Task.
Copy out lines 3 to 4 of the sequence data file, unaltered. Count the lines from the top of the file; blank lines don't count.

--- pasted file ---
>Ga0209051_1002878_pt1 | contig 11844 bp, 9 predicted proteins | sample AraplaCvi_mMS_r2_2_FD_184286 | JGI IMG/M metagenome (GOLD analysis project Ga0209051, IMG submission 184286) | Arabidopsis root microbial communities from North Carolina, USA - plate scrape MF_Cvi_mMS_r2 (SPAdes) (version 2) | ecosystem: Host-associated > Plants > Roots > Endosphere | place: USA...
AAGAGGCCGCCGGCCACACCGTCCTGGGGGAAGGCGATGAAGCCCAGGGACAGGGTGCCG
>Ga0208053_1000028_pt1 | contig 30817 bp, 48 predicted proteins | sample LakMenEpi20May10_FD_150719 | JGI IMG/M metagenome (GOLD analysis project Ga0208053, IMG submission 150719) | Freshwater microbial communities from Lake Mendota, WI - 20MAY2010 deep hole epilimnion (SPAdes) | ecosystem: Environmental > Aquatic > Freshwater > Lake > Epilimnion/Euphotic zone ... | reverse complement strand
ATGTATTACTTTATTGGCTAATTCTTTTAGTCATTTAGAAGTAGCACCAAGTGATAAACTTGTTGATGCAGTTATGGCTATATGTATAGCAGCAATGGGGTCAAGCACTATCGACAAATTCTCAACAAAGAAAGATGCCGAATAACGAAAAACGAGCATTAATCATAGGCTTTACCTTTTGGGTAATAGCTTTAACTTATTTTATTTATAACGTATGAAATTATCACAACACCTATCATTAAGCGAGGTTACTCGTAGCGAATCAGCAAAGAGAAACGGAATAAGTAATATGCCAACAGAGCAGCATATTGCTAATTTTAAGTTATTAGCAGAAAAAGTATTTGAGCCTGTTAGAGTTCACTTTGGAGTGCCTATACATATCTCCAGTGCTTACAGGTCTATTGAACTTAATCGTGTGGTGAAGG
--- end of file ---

>Ga0208053_1000028_pt1 | contig 30817 bp, 48 predicted proteins | sample LakMenEpi20May10_FD_150719 | JGI IMG/M metagenome (GOLD analysis project Ga0208053, IMG submission 150719) | Freshwater microbial communities from Lake Mendota, WI - 20MAY2010 deep hole epilimnion (SPAdes) | ecosystem: Environmental > Aquatic > Freshwater > Lake > Epilimnion/Euphotic zone ... | reverse complement strand
ATGTATTACTTTATTGGCTAATTCTTTTAGTCATTTAGAAGTAGCACCAAGTGATAAACTTGTTGATGCAGTTATGGCTATATGTATAGCAGCAATGGGGTCAAGCACTATCGACAAATTCTCAACAAAGAAAGATGCCGAATAACGAAAAACGAGCATTAATCATAGGCTTTACCTTTTGGGTAATAGCTTTAACTTATTTTATTTATAACGTATGAAATTATCACAACACCTATCATTAAGCGAGGTTACTCGTAGCGAATCAGCAAAGAGAAACGGAATAAGTAATATGCCAACAGAGCAGCATATTGCTAATTTTAAGTTATTAGCAGAAAAAGTATTTGAGCCTGTTAGAGTTCACTTTGGAGTGCCTATACATATCTCCAGTGCTTACAGGTCTATTGAACTTAATCGTGTGGTGAAGG